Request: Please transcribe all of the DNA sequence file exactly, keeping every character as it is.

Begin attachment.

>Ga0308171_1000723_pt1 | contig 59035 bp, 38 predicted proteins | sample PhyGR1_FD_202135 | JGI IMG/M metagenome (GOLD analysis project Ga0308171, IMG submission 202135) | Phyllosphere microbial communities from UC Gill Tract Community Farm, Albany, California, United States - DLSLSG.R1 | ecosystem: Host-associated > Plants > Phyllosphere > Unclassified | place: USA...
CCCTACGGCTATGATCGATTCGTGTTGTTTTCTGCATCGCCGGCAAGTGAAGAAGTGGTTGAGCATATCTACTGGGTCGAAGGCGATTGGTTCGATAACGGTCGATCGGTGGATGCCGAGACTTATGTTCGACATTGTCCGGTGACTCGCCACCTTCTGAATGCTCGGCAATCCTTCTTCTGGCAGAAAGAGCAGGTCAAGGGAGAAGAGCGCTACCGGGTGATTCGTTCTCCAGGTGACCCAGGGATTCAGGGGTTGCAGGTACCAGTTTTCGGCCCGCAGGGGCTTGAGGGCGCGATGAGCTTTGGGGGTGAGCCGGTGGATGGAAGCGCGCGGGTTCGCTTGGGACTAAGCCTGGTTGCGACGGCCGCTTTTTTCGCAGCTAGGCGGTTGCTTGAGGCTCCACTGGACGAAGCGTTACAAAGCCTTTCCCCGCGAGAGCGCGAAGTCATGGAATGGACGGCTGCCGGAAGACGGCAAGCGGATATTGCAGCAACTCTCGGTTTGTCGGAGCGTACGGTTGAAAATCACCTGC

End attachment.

>Ga0308171_1000723_pt1 | contig 59035 bp, 38 predicted proteins | sample PhyGR1_FD_202135 | JGI IMG/M metagenome (GOLD analysis project Ga0308171, IMG submission 202135) | Phyllosphere microbial communities from UC Gill Tract Community Farm, Albany, California, United States - DLSLSG.R1 | ecosystem: Host-associated > Plants > Phyllosphere > Unclassified | place: USA...
CCCTACGGCTATGATCGATTCGTGTTGTTTTCTGCATCGCCGGCAAGTGAAGAAGTGGTTGAGCATATCTACTGGGTCGAAGGCGATTGGTTCGATAACGGTCGATCGGTGGATGCCGAGACTTATGTTCGACATTGTCCGGTGACTCGCCACCTTCTGAATGCTCGGCAATCCTTCTTCTGGCAGAAAGAGCAGGTCAAGGGAGAAGAGCGCTACCGGGTGATTCGTTCTCCAGGTGACCCAGGGATTCAGGGGTTGCAGGTACCAGTTTTCGGCCCGCAGGGGCTTGAGGGCGCGATGAGCTTTGGGGGTGAGCCGGTGGATGGAAGCGCGCGGGTTCGCTTGGGACTAAGCCTGGTTGCGACGGCCGCTTTTTTCGCAGCTAGGCGGTTGCTTGAGGCTCCACTGGACGAAGCGTTACAAAGCCTTTCCCCGCGAGAGCGCGAAGTCATGGAATGGACGGCTGCCGGAAGACGGCAAGCGGATATTGCAGCAACTCTCGGTTTGTCGGAGCGTACGGTTGAAAATCACCTGC